With these advantages noted, lets look at the other side. Locally grown or organic has the following properties: no hormones, no pesticides, higher vitamin content, and a more intimate relationship with the local consumer. If you are a health guru, and have the money to drop on local/organic food, there lies a significant health advantage in eating organic/home-grown food. I certainly wish my family had the means for this type of food when I was younger, as my nipples (diagnosed hormone induced Gynecomastia []) can testify to the effects of the hormone and oestregen precursor levels in mass-produced food.

    So, what would it take for me to eat locally grown or organic food? Money to buy it.

    • janiec52 permalink
      September 30, 2009 9:37 am

      When I was at the farmer’s market, I was given a free green striped tomato to try right then and there. Knowing that the produce was organic (no chemical, pesticide, hormones), I popped it in my mouth without a second thought. We get so used to washing and washing produce to get all those chemicals off that we forget how tasty fresh, untainted food can be. Though I would love to enjoy organic food on a daily basis, I agree, the price can really stop you in your tracks. It’s going to take not only consumer support, but changes in food policy to get us on a more sustainable track…and of course, there’s that issue of feeding the 6 billion+ hungry mouths in the world.

  2. September 27, 2009 9:54 pm

    For most of us in the modern world our tastebuds have easily adapted to the foods we often buy because of cost and convenience. Many of the corporations that sell us food in the supermarkets have capitalized on this through genetic engineering (which is just the start), and they have learned that we here in America like our produce sweeter and/or blander than the way the produce has actually tasted for centuries. It’s engineered food, plain and simple. But buying local or organic is in no way simple for most people. Ready access to fresh, and SAFE food is still quite challenging for the large percentage of Americans. It’s a situation that has been perpetuated by corporations (i.e.: primarily Monsanto) and our government. There are people out there fighting to change policies, but it’s an uphill battle that won’t be resolved any time soon.

    As for me…I mix it up too. I try and buy local and/or organic whenever possible, however my health (and the health of my children in the future…whenever that happens), are my primary concern, so I tend to try and buy organic/non-GMO foods before I buy local if cost is a competing factor. There are so many dang factors. Luckily since I live in New Mexico there are some amazing local foods to be had, and I take advantage as often as possible.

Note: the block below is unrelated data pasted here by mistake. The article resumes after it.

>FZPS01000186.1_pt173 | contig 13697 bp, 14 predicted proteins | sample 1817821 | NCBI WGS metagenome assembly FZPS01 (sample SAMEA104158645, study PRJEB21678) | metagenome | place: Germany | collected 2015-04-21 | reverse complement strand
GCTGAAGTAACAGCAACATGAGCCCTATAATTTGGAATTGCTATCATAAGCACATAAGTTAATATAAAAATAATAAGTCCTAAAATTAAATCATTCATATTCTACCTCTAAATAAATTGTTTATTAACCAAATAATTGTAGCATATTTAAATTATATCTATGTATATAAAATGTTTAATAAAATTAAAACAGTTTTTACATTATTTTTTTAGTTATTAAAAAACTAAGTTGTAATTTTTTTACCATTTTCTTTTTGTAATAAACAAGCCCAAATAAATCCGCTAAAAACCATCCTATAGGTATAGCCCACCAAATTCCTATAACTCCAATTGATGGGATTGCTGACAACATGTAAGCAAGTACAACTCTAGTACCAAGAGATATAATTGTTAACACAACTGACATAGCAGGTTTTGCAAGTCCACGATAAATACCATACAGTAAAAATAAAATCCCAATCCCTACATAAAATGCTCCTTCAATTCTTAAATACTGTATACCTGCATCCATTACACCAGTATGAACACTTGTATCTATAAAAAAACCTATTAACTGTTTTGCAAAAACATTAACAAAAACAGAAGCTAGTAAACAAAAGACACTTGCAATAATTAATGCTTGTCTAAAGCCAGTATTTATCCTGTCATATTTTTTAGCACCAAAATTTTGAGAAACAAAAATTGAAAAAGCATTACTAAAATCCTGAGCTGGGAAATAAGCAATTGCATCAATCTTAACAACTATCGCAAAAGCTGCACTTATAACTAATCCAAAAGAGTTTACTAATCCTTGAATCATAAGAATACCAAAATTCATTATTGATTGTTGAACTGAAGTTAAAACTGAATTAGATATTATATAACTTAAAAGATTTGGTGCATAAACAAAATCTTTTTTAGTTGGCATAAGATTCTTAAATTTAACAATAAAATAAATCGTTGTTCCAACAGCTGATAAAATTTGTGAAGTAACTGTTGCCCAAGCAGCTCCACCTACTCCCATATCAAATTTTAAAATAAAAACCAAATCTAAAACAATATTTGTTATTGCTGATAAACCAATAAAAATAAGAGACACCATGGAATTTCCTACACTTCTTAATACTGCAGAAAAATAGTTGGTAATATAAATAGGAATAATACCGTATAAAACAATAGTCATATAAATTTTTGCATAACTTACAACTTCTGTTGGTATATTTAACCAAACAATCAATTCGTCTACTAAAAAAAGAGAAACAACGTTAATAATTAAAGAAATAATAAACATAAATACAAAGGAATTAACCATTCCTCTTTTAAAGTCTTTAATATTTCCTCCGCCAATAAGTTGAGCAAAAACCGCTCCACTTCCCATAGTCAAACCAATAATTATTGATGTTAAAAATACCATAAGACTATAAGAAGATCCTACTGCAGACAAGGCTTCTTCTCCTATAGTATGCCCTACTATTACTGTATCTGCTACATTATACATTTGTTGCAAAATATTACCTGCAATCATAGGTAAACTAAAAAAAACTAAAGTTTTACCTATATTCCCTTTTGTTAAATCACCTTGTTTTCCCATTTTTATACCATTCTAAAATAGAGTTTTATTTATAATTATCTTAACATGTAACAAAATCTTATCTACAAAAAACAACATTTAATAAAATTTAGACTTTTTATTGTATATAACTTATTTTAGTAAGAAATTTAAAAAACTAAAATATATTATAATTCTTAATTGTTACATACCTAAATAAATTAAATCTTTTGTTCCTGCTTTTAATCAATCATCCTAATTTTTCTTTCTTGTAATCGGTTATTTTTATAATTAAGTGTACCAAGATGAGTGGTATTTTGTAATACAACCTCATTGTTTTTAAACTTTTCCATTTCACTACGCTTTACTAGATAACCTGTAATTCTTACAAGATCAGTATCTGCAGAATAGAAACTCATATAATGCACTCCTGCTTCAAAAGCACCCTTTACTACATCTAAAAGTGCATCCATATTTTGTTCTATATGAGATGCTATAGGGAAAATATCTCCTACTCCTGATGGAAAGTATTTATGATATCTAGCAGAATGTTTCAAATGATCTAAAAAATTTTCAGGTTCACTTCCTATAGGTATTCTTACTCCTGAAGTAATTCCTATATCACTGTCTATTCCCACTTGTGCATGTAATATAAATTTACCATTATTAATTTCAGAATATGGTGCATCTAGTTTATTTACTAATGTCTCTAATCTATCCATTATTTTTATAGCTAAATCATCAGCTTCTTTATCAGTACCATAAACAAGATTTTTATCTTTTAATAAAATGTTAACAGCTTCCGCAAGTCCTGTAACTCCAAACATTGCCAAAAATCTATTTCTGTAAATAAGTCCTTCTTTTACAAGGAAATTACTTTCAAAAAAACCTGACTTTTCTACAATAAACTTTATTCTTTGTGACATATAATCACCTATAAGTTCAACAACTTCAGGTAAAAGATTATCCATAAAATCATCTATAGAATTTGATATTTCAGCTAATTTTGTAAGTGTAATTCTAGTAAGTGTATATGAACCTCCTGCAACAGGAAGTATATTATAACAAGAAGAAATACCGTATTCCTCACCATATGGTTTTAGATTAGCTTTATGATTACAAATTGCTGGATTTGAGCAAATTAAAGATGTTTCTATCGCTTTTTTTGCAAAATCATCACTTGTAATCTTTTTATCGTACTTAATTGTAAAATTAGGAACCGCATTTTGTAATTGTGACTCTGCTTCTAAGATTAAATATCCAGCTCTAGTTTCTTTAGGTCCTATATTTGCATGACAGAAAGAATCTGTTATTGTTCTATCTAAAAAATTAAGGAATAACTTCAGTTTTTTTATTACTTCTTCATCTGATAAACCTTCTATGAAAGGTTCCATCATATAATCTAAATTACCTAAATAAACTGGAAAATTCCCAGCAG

I’ve also gotten in to using a food dehydrator to dry fruits and veggies and for making jerky. I’ve also begun learning how to make fermented/cultured foods at home to save money (butter, yogurt, sauerkraut, ginger beer), and just tonight I made my first batch of home made sausages. It’s quite fun, rewarding, and often much healthier due to the lack of preservatives/chemicals/unknowns.

    I applaud you for giving the local food challenge a shot.

    OH….and you should watch Fathead. It’s a great movie about food that is a rebuttal to Supersize me. It’s full of great info about food and the food industry…and it’s actual facts presented by well-known scientists and researchers. ANd this is an interesting website….
    It’s about primal eating, something I’ve been learning quite a lot about and have been working towards as of late. It’s hard…but not impossible. I’m mostly just focussing on eating foods that our ancestors did. Easier said than done, but it’s totally do-able.

    • janiec52 permalink
      September 30, 2009 9:42 am

      Thanks for all the cool information! I had no idea that there are people out there striving to eat in a more primal way. I will definitely have to look into that a bit.

      I’m very intrigued by your homemade foods. I read Animal, Vegetable, Miracle last summer and ever since then I’ve always wanted to learn how to make cheese at home. I think making these goods at home is an art that’s quickly being lost in our industrial world. We become so used to having cheese, yogurt, sausages, and beer at our disposal that we forget how these good were made in the first place.